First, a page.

Optimal Defaults and Active Decisions
Defaults can have a dramatic influence on consumer decisions. We identify an overlooked but practical alternative to defaults: requiring individuals to make an explicit choice for themselves. We study such "active decisions" in the context of 401(k) saving. We find that compelling new hires to make active decisions about 401(k) enrollment raises the initial fraction that enroll by 28 percentage points relative to a standard opt-in enrollment procedure, producing a savings distribution three months after hire that would take three years to achieve under standard enrollment. We also present a model of 401(k) enrollment and characterize the optimal enrollment regime. Active decisions are optimal when consumers have a strong propensity to procrastinate and savings preferences that are highly heterogeneous. Naive beliefs about future time-inconsistency strengthen the normative appeal of the active-decision enrollment regime. However, financial illiteracy favors default enrollment over active decision enrollment.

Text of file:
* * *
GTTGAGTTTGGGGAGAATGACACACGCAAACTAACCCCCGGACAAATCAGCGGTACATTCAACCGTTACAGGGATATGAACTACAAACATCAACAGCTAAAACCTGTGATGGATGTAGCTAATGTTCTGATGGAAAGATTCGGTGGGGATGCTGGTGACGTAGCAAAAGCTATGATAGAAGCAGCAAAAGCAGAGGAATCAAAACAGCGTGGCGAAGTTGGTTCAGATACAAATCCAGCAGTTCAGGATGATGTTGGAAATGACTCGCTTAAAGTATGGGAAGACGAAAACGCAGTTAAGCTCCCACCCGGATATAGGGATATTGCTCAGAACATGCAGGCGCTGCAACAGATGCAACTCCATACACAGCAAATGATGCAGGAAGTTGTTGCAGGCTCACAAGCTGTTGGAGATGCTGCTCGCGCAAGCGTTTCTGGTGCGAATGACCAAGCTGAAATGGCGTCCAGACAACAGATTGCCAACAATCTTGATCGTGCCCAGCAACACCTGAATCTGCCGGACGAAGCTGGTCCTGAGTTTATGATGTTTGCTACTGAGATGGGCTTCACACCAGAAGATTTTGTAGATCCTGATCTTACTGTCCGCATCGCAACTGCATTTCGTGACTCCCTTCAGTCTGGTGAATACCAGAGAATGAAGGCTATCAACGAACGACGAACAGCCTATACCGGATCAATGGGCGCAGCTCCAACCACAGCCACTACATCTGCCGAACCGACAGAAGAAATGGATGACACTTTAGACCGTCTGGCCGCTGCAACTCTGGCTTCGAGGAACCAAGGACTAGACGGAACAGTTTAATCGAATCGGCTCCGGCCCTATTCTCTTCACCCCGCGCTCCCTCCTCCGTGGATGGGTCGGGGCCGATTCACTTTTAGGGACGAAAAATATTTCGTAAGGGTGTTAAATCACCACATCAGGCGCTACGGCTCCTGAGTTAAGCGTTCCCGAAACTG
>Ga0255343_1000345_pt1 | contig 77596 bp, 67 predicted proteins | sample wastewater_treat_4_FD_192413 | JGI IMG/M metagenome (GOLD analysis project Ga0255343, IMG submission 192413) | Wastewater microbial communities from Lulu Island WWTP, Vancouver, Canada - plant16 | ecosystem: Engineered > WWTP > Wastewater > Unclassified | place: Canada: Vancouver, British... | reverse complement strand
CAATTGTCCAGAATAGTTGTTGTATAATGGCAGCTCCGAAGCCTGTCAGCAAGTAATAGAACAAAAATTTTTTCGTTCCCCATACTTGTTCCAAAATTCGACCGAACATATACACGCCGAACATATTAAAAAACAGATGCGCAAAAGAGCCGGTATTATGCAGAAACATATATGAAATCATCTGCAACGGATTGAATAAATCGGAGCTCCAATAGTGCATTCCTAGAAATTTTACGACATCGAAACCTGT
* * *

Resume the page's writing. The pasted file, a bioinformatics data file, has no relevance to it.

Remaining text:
We thank Hewitt Associates for their help in providing the data. We are particularly grateful to Lori Lucas, Jim McGhee, Scott Peterson, Deborah Bonus, and Yan Xu, some of our many contacts at Hewitt. We also appreciate many helpful conversations with Harlan Fleece and the exceptional research assistance of Nelson Uhan, Jared Gross, John Friedman, Hongyi Li, Laura Serban, Keith Ericson, Ben Grossman, and Fuad Faridi. Richard Thaler, Mark Iwry, Shlomo Benartzi, Annamaria Lusardi, and seminar participants at the University of Chicago, Harvard, MIT, Berkeley, Cornell, USC, LSE, Wharton, Dartmouth, Stanford, the New York Federal Reserve, the Russell Sage Foundation, and the NBER have provided much useful feedback. Choi acknowledges financial support from a National Science Foundation Graduate Research Fellowship and the Mustard Seed Foundation. Choi, Laibson, and Madrian acknowledge individual and collective financial support from the National Institute on Aging (grants R01-AG-16605, R29-AG-013020, and T32-AG00186). Laibson also acknowledges financial support from the Sloan Foundation.
Carroll, Gabriel D., James J. Choi, David Laibson, Brigitte C. Madrian, and Andrew Metrick. “Optimal Defaults and Active Decisions.” Quarterly Journal of Economics 124, 4 (November 2009). citation courtesy of